7 Things We Learned From Watching Citizenfour, The New Edward Snowden Documentary

Your deskphone isn't your friend, there's another whistleblower out there and Snowden still has a girlfriend

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Citizenfour, Laura Poitras’ new feature-length documentary about National Security Agency whistleblower Edward Snowden, which is screening tonight as part of the London Film Festival, is as engaging a film as you can imagine set in a hotel room in which everyone keeps their clothes on.

And it’s important too – serving as a blow-by-blow account of what took place in June 2013, when Snowden decided to make an epic breach of US national security protocol in the name of freedom and at stupendous personal cost.

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1 | Some Serious John le Carré Shiz Went Down

When you’re meeting a whistleblower for the first time who has information that might change the very fabric of society and you don’t know who he is or what he looks like, you hope you’ll be told to identify him by the fact that he will be sitting in a Far Eastern hotel lobby playing with a Rubik’s cube and will then conduct a scripted conversation about the hotel restaurant, which will indicate you were safe to proceed. All of which happened, and sounds, we have to admit it, kinda cool.

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2 | Edward Snowden’s Better Looking Than You Think

You’ve probably seen the first clips Poitras filmed of journalist Glenn Greenwald’s interviews with Snowden in The Mira hotel in Tsim Sha Tsui that went up on The Guardian in June last year, where he was wearing a drab grey shirt and the kind of glasses a Norwegian architect might wear when he’s accidentally sat on his main pair. But in the full-length film you get a better look at him and, you know, it looks like Snowden’s been working out. Plus his jeans aren’t that bad. Needless to say we were shocked, but maybe the casting of Joseph Gordon-Levitt in Oliver Stone’s movie version isn’t as nutso as we first thought.

3 | But He’s Still A Super-Nerd

No one gets to Snowden’s level – system administrator for Booz Allen Hamilton, contracted to the NSA – without a serious amount of technical know-how, and let’s there’s definitely a slight twinkle in his eye as he describes the complexities of the systems to which he had access and the journalists interviewing him (Greenwald is joined by The Guardian’s defence and intelligence correspondent Ewen MacAskill) do their best to convince him they know exactly what he’s talking about. At one point he spots a minor hardware error committed by one of them and gives the kind of knowing, slightly smug, laugh that Craig from IT probably gave you this morning.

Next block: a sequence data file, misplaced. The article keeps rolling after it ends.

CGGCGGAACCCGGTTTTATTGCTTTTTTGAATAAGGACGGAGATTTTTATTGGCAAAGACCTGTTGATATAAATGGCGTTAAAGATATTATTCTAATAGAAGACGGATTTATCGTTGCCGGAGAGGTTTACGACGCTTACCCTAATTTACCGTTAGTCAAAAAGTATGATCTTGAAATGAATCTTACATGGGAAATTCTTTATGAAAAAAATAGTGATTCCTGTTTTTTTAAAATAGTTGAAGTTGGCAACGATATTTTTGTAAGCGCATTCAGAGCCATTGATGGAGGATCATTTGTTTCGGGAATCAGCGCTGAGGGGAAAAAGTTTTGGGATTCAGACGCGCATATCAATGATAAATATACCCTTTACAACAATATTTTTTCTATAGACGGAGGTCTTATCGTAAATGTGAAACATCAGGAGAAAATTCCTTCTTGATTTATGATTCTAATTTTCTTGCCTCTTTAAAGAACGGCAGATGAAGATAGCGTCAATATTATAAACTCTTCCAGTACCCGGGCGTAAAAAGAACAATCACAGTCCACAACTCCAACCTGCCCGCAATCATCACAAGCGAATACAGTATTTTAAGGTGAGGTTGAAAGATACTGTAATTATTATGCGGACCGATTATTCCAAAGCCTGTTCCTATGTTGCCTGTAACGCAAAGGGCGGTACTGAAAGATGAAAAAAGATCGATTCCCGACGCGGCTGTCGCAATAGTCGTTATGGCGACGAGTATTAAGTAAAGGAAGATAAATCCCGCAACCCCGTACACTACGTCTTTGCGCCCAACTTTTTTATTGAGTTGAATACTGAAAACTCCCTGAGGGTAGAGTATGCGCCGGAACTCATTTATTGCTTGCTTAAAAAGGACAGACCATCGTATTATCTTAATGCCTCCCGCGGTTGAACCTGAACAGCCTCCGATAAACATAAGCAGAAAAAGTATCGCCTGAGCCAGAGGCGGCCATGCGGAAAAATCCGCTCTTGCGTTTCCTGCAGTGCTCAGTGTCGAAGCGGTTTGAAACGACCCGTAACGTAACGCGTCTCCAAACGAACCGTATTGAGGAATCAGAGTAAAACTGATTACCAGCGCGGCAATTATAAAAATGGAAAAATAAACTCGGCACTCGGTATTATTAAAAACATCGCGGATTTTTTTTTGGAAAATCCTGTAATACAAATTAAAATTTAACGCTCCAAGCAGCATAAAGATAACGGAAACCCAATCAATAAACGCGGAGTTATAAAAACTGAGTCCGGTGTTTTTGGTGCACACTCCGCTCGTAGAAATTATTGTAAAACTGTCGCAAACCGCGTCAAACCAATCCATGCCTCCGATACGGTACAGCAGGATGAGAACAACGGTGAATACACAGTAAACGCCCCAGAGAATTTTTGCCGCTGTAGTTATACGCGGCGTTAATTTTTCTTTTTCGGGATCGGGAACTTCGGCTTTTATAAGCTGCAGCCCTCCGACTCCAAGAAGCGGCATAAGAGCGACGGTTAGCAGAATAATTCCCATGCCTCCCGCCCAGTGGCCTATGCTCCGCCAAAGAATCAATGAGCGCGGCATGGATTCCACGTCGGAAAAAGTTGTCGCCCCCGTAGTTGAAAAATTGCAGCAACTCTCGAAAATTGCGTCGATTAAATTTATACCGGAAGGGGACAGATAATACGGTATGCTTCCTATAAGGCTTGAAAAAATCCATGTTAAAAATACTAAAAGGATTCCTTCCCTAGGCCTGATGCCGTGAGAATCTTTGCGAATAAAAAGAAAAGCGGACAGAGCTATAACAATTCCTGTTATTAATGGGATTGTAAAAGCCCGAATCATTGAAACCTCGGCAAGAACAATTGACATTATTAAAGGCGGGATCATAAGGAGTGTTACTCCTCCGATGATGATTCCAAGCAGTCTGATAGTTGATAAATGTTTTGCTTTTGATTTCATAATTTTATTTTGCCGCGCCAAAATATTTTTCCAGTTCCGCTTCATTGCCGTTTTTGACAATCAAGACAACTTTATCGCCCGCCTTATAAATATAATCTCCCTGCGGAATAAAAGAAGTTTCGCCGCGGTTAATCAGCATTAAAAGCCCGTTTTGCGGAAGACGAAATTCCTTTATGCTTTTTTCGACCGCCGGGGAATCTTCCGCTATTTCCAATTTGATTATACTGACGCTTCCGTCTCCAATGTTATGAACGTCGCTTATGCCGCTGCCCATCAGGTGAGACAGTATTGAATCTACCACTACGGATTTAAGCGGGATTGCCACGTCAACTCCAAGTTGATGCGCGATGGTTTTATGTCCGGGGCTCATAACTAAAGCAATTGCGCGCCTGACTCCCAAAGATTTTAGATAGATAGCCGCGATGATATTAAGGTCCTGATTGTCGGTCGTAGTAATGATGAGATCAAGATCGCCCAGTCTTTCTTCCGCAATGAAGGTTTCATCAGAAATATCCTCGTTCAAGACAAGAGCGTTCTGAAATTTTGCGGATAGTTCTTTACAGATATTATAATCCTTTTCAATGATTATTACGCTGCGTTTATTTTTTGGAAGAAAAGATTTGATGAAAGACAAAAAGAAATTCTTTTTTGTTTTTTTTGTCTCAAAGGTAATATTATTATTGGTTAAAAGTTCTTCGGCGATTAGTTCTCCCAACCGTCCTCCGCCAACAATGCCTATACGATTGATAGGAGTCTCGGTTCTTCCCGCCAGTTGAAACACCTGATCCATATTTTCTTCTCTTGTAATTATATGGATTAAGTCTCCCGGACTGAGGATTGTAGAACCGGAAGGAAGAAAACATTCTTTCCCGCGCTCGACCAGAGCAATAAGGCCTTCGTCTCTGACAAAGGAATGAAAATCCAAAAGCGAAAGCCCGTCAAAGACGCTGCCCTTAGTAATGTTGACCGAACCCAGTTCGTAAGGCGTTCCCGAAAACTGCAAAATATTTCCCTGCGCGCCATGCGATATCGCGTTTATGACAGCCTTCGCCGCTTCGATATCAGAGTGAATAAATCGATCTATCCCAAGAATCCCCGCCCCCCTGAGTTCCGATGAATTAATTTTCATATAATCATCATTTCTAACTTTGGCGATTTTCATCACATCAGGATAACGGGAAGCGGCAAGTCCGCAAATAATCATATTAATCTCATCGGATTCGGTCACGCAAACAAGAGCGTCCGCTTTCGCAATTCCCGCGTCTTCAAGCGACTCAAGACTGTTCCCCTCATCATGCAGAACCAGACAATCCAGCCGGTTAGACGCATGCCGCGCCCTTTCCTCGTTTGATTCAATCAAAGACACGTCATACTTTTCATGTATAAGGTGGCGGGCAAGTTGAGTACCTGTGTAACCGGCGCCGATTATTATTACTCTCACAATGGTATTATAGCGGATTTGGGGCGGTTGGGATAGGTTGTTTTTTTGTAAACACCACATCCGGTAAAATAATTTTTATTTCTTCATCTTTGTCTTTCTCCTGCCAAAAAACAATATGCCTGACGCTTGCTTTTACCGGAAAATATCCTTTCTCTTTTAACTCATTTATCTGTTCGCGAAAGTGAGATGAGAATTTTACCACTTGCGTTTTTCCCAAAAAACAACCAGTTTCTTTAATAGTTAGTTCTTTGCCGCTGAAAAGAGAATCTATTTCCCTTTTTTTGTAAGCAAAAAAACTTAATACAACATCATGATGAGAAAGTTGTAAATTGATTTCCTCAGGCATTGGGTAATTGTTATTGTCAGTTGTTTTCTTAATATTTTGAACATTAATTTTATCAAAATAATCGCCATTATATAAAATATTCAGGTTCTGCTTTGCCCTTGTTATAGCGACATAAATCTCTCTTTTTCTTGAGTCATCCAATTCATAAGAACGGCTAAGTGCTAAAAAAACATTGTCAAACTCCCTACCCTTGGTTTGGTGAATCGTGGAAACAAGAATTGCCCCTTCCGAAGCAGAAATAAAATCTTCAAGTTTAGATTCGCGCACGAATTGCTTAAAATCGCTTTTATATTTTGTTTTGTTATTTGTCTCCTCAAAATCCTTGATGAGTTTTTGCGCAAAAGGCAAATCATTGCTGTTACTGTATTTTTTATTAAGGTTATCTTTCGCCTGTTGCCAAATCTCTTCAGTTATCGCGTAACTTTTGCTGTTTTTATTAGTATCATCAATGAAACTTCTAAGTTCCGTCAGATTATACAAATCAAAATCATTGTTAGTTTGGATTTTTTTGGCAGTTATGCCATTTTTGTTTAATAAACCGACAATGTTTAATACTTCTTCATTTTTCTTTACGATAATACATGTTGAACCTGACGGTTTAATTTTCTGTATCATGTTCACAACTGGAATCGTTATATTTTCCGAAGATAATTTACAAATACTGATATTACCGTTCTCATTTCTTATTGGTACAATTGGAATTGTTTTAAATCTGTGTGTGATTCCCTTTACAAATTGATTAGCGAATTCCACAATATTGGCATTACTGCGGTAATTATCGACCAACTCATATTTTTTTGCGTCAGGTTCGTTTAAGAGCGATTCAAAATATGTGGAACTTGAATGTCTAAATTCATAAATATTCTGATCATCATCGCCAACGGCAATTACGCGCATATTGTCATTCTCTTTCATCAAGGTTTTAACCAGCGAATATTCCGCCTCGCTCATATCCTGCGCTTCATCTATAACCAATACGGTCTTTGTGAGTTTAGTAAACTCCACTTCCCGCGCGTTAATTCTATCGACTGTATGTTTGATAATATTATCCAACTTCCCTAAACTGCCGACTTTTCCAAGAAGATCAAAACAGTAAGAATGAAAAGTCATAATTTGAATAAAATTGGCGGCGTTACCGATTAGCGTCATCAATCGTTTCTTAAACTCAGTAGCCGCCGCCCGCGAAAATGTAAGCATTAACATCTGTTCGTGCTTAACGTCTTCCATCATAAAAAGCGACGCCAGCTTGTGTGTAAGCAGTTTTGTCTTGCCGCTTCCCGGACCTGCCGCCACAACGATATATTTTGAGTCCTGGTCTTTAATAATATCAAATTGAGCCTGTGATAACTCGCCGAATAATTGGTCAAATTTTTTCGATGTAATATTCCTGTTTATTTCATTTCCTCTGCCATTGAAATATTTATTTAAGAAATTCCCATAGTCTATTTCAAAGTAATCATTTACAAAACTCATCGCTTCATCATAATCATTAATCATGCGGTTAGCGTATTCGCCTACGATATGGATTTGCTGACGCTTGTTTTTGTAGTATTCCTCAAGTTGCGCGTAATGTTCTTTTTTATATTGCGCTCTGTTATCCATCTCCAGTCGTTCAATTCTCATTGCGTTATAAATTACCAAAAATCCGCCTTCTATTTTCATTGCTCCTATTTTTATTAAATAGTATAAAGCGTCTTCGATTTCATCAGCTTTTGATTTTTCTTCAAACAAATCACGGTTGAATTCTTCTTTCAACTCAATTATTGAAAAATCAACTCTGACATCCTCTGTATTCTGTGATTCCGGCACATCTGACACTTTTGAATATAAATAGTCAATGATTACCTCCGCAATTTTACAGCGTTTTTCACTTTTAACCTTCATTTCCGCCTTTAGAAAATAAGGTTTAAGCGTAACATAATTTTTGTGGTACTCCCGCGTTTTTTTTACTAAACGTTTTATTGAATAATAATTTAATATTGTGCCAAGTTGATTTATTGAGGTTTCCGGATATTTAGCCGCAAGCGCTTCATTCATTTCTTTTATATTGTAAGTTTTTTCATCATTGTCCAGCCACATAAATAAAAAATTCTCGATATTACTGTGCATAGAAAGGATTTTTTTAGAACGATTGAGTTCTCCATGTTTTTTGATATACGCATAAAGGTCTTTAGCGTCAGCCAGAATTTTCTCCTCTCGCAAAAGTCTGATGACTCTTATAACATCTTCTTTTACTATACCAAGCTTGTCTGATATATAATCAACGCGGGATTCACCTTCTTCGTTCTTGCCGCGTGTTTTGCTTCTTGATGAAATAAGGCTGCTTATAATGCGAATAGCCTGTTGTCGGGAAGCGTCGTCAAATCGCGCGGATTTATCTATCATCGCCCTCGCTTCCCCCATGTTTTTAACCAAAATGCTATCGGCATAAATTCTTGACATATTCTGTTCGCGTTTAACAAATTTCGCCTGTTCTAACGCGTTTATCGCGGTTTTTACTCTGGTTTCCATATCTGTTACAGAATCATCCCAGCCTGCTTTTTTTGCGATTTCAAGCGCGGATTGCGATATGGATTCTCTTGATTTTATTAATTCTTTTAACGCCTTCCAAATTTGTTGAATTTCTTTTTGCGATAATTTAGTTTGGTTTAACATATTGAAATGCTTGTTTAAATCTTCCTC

4 | Your Desk Phone Is Not Your Friend

At one point the phone in Snowden’s hotel room rings. Everyone looks nervous. It turns out it’s just the front desk asking how he enjoyed his dinner (he ate some of it and he’ll have the rest later, thanks for asking), but it still gets promptly unplugged. As Snowden tells his interlocutors, you can be listened to in all kinds of ways, including through a VoIP phone, which he says can be hotwired remotely so that it picks up your speech – even when the receiver’s down. We’ve been giving ours evils ever since.

5 | Britain Is The Surveillance King

The focus of the film is very much on the scope of the NSA’s surveillance in the US, where metadata about millions of citizens is processed every day in the name of terrorism prevention, but Snowden mentions that when it comes to the depth of probing, GCHQ has got the NSA licked. According to him, the UK’s Tempura programme – sorry, Tempora (forgive us, it’s lunchtime) – collects not only metadata but also content; that is, not only people’s movements and communication connections, but also what they’re actually saying. Is it possible to feel a swell of pride and a shiver of terror at the same time?

6 | There’s Another Whistleblower Out There

At the end of the film, Greenwald goes to visit Snowden in Moscow, where he has been living on a three-year residency permit since late June 2013, and mentions that a new possible source has made contact. In a series of hastily scribbled notes, Greenwald gives some indication of the kind of information the new whistleblower is prepared to unveil, and Snowden seems duly impressed, perhaps even a little cowed, given that the new guy (or girl) appears to be higher up the rankings than he was. Stay tuned on that one.

7 | He’s Totally Still Got A Girlfriend

If your other half has ever threatened to leave you for leaving the toilet seat up one too many times, or not putting your dirty pants in the laundry basket (apparently turning them inside-out for another wear is not OK), then imagine what she’d say if you bailed on her while she was on holiday and went into hiding while you betrayed the good work/exposed the sinister doings of the world’s biggest superpower? We can only assume Lindsay Mills, Snowden’s partner of 10 years, is a forgiving type as at the end of the film we see them cooking dinner together in a house somewhere in Moscow, where she has now joined him. Actually she’s cooking, and he’s kind of milling around looking useless. Ah, home sweet home.  

Citizenfour premieres at the BFI London Film Festival tonight and will be simultaneously shown in over 50 cinemas nationwide, before going on general release on 31 October

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